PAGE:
Wella Profile And Swot Analysis
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Wella is to sponsor Red Nose Day in March this year, introducing a limited edition red hairspray to coincide with the event, which takes place in the UK on March 11. With each sale of the spray, Wella will donate 50p to Comic Relief, which raises money for projects in both the UK and Africa.
The company will no doubt be hoping the sponsorship will raise its profile as a charity-giving and fun-loving company, and follows a similar sponsorship in 2003, when Wella came on board as the official hair partner of Red Nose Day 2003. In that year, the company provided a free sachet of hair gel for customers who bought a red nose.
As well as the red hairspray for Comic Relief, Wellla has this month released three new products into the UK market containing the patented ingredient Creatine, which athletes have used as an energy supplement. The products - System Professional Volume Shampoo, conditioning Mousse and leave-in Volume Builder - claim to give hair increased volume.
Wella System Professional Volume Shampoo is a strengthening shampoo for fine hair, which the company says cleanses hair gently without overloading; Wella System Professional Volume Mousse strengthens fine hair, adding up to 50% more volume; while Wella System Professional Volume Builder is an intensive leave-in treatment, which gives hair long-term volume at the roots.
Wella is one of the largest hair care companies in the world. The company comprises three business divisions: professional, consumer, and cosmetics and fragrances.
The professional division sells products for coloring, perming, styling and other hair care treatments exclusively to hairdressers. The division's brand portfolio includes not just the Wella brand but also the Londa brand for Eastern Europe; Kadus, a provider of hair care products exclusively for hairdressers; the US designer brand Sebastian; and Graham Webb International. The full-service range is completed by the brands Welonda and Belvedere for salon equipment and Tondeo, the market leader for cutting equipment. With 82,300 annual events reaching 1.5 million hairdressers, Wella's Friseur Service is the world's largest provider of hairdresser training.
The consumer division sells products aimed at retail consumers. These include hair color products as well as styling and care products. In addition to Wella, the division produces brands such as Londa; the Ultra Sheen and Gentle Treatment brands from the US; the designer brand Nicky Clarke from the UK and Decoré from Australia.
The cosmetics and fragrances division is organized by the holding company Cosmopolitan Cosmetics. Its prestige brands with selective distribution include Gucci, Rochas, Dunhill, Anna Sui and Bogner. The bridge segment, which has a wider coverage, includes further successful brands like Cindy Crawford, Mexx and 4711. Cosmopolitan Cosmetics is represented in 150 countries by about 35 subsidiaries and 2500 employees.
Products & Services Analysis
The company recorded revenues of E1550.0 million during the fiscal year ended June 2004 (six months), compared to revenues of E3311.6 million during the fiscal year 2003. For the fiscal year 2004, revenues from Europe (excluding Germany), the company's largest geographical market, accounted for 43.6% of the total revenues.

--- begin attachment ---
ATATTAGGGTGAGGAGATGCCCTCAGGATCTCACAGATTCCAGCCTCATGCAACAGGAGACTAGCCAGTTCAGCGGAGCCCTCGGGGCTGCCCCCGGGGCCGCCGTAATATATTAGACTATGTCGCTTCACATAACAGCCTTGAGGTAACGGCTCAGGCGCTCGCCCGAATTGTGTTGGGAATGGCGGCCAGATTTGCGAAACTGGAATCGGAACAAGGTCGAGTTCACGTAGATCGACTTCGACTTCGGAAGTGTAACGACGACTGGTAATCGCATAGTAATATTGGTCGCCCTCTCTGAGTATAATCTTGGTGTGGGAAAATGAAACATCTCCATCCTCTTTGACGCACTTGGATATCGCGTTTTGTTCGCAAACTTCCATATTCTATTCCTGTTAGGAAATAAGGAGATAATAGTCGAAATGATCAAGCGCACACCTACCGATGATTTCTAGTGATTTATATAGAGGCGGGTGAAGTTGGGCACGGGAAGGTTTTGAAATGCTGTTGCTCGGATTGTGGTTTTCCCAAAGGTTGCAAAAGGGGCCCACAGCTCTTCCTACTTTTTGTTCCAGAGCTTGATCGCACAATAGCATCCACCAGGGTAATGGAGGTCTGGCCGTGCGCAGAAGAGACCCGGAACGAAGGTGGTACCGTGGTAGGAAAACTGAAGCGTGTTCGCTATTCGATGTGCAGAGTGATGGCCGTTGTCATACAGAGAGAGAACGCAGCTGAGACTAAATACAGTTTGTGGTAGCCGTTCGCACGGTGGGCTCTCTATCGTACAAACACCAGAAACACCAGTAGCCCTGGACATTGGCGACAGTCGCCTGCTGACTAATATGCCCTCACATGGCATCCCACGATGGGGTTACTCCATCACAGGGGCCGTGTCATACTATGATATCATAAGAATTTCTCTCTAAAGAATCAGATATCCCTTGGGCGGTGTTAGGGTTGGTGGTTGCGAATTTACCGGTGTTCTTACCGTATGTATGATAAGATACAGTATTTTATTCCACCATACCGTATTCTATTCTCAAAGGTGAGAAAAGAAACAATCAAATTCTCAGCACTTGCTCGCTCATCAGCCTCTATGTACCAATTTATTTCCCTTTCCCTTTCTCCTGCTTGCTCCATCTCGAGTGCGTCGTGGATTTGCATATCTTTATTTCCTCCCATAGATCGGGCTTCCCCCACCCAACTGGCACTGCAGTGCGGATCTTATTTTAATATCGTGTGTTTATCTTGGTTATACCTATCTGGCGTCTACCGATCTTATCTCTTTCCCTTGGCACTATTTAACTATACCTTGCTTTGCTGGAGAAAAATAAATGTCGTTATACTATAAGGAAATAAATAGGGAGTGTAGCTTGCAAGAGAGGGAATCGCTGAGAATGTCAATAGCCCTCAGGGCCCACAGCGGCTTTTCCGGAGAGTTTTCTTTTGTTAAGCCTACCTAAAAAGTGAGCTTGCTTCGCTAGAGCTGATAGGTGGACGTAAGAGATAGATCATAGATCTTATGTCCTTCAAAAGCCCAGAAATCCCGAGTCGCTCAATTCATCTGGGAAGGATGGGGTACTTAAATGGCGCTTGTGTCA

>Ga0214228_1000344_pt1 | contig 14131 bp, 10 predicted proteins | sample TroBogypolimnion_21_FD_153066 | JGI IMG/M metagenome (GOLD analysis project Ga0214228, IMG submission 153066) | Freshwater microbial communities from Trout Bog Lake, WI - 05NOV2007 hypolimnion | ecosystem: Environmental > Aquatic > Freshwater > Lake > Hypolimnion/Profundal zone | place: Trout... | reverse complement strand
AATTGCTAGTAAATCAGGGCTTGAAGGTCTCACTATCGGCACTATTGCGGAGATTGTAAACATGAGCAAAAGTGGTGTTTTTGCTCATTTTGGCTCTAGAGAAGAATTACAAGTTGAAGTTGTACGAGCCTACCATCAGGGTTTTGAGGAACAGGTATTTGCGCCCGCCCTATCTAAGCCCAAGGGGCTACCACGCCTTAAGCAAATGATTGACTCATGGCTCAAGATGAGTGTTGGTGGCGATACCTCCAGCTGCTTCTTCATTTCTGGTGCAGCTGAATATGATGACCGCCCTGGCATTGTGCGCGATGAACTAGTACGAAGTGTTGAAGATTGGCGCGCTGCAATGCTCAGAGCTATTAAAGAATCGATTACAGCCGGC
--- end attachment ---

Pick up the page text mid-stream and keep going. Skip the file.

Wella generates revenues through its three business divisions: professional products (49.2% of total revenues during fiscal 2004), consumer products (26.5%), and cosmetics and fragrances (24.3%).
Revenues by Division
During the fiscal year 2004, the professional products division recorded revenues of E763.0 million, compared to revenues of E1536.5 million in fiscal 2003.
The consumer products division recorded revenues of E411.2 million in fiscal 2004, compared to E932.3 million in fiscal 2003.
The cosmetics and fragrances division recorded revenues of E375.8 million in fiscal 2004, compared to E842.8 million in fiscal 2003.
Revenues by Geography
Germany accounted for 19.6% of the total revenues in the fiscal year 2004. Revenues from Germany were E304.4 million in 2004, compared to E686.8 million in fiscal 2003.
Europe (excluding Germany), Wella's largest geographical market, accounted for 43.6% of the total revenues. Revenues from Europe (excluding Germany) were E676.4 million in fiscal 2004, compared to E1397.9 million in fiscal 2003.
Asia/Pacific accounted for 17.1% of the total revenues. Revenues from Asia/Pacific were E264.4 million in fiscal 2004, compared to E563.8 million in fiscal 2003.
North America accounted for 12.5% of the total revenues. Revenues from North America were E193.9 million in fiscal 2004, compared to E430.8 million in fiscal 2003.
Latin America accounted for 7.2% of the total revenues. Revenues from Latin America were E110.9 million in fiscal 2004, compared to E232.3 million in fiscal 2003.
Wella is a global hair care product company that also sells cosmetics and fragrances. The company has a strong product development program. However, the growing demand for private label cosmetics and hair care products is threatening to eat into the company's market share.
The company has a strong product development program which enables it to maintain a healthy pipeline of products. The company's product development initiatives saw some major product launches in 2004. Key product developments during 2004 included the revolutionary Magma product, which enables the hairdresser to lift and color in one step; the Head Games range of styling products; and Wellastrate Heat Straight Perm. The company's product development program has continuously has ensure that its product range is in step with market needs.
Wella has operations in 150 countries. While the company is represented in stable and mature markets in Europe and North America, it also has an increasing presence in dynamic, emerging markets in Eastern Europe, Asia-Pacific and South Africa. Its presence across the globe insulates the company from regional demand fluctuations and enables it to address local needs that can then be leveraged in other parts of the world.